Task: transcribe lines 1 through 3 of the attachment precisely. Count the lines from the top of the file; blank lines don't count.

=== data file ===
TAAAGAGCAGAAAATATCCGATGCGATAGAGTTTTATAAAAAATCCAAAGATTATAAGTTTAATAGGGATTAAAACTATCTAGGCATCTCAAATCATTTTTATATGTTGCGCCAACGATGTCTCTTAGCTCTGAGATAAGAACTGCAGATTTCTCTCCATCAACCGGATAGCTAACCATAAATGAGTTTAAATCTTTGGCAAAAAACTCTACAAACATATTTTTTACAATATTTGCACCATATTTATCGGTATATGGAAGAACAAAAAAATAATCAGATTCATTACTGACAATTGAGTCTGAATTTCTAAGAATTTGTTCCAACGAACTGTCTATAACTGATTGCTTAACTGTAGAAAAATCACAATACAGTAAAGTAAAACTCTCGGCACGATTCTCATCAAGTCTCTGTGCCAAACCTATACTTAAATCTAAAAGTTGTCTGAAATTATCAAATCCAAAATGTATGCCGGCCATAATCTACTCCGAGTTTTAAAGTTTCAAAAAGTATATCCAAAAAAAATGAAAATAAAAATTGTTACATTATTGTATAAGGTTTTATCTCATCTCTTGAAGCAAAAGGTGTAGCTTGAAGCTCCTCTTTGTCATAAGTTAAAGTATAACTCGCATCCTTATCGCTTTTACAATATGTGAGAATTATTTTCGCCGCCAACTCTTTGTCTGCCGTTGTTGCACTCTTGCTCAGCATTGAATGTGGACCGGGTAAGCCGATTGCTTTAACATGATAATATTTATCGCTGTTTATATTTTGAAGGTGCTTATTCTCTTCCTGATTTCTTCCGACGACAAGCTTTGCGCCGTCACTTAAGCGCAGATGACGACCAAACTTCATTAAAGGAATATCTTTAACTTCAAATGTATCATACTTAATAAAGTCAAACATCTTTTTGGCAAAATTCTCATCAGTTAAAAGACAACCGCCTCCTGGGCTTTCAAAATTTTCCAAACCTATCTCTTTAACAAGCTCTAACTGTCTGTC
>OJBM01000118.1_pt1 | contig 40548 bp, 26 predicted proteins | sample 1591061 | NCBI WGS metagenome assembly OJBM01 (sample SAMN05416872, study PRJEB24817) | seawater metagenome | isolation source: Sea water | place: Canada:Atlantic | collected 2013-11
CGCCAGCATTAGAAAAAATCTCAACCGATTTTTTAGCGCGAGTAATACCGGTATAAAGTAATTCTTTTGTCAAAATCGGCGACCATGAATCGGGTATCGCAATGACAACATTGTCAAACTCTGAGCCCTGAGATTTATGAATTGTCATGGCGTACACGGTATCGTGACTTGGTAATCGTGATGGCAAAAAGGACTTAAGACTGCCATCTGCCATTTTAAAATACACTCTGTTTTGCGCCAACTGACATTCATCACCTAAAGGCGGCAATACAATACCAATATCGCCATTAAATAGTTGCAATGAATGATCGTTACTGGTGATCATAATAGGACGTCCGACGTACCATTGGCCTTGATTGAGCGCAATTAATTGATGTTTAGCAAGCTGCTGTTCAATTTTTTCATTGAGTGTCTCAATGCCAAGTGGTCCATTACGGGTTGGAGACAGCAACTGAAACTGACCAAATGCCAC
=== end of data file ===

TAAAGAGCAGAAAATATCCGATGCGATAGAGTTTTATAAAAAATCCAAAGATTATAAGTTTAATAGGGATTAAAACTATCTAGGCATCTCAAATCATTTTTATATGTTGCGCCAACGATGTCTCTTAGCTCTGAGATAAGAACTGCAGATTTCTCTCCATCAACCGGATAGCTAACCATAAATGAGTTTAAATCTTTGGCAAAAAACTCTACAAACATATTTTTTACAATATTTGCACCATATTTATCGGTATATGGAAGAACAAAAAAATAATCAGATTCATTACTGACAATTGAGTCTGAATTTCTAAGAATTTGTTCCAACGAACTGTCTATAACTGATTGCTTAACTGTAGAAAAATCACAATACAGTAAAGTAAAACTCTCGGCACGATTCTCATCAAGTCTCTGTGCCAAACCTATACTTAAATCTAAAAGTTGTCTGAAATTATCAAATCCAAAATGTATGCCGGCCATAATCTACTCCGAGTTTTAAAGTTTCAAAAAGTATATCCAAAAAAAATGAAAATAAAAATTGTTACATTATTGTATAAGGTTTTATCTCATCTCTTGAAGCAAAAGGTGTAGCTTGAAGCTCCTCTTTGTCATAAGTTAAAGTATAACTCGCATCCTTATCGCTTTTACAATATGTGAGAATTATTTTCGCCGCCAACTCTTTGTCTGCCGTTGTTGCACTCTTGCTCAGCATTGAATGTGGACCGGGTAAGCCGATTGCTTTAACATGATAATATTTATCGCTGTTTATATTTTGAAGGTGCTTATTCTCTTCCTGATTTCTTCCGACGACAAGCTTTGCGCCGTCACTTAAGCGCAGATGACGACCAAACTTCATTAAAGGAATATCTTTAACTTCAAATGTATCATACTTAATAAAGTCAAACATCTTTTTGGCAAAATTCTCATCAGTTAAAAGACAACCGCCTCCTGGGCTTTCAAAATTTTCCAAACCTATCTCTTTAACAAGCTCTAACTGTCTGTC
>OJBM01000118.1_pt1 | contig 40548 bp, 26 predicted proteins | sample 1591061 | NCBI WGS metagenome assembly OJBM01 (sample SAMN05416872, study PRJEB24817) | seawater metagenome | isolation source: Sea water | place: Canada:Atlantic | collected 2013-11
CGCCAGCATTAGAAAAAATCTCAACCGATTTTTTAGCGCGAGTAATACCGGTATAAAGTAATTCTTTTGTCAAAATCGGCGACCATGAATCGGGTATCGCAATGACAACATTGTCAAACTCTGAGCCCTGAGATTTATGAATTGTCATGGCGTACACGGTATCGTGACTTGGTAATCGTGATGGCAAAAAGGACTTAAGACTGCCATCTGCCATTTTAAAATACACTCTGTTTTGCGCCAACTGACATTCATCACCTAAAGGCGGCAATACAATACCAATATCGCCATTAAATAGTTGCAATGAATGATCGTTACTGGTGATCATAATAGGACGTCCGACGTACCATTGGCCTTGATTGAGCGCAATTAATTGATGTTTAGCAAGCTGCTGTTCAATTTTTTCATTGAGTGTCTCAATGCCAAGTGGTCCATTACGGGTTGGAGACAGCAACTGAAACTGACCAAATGCCAC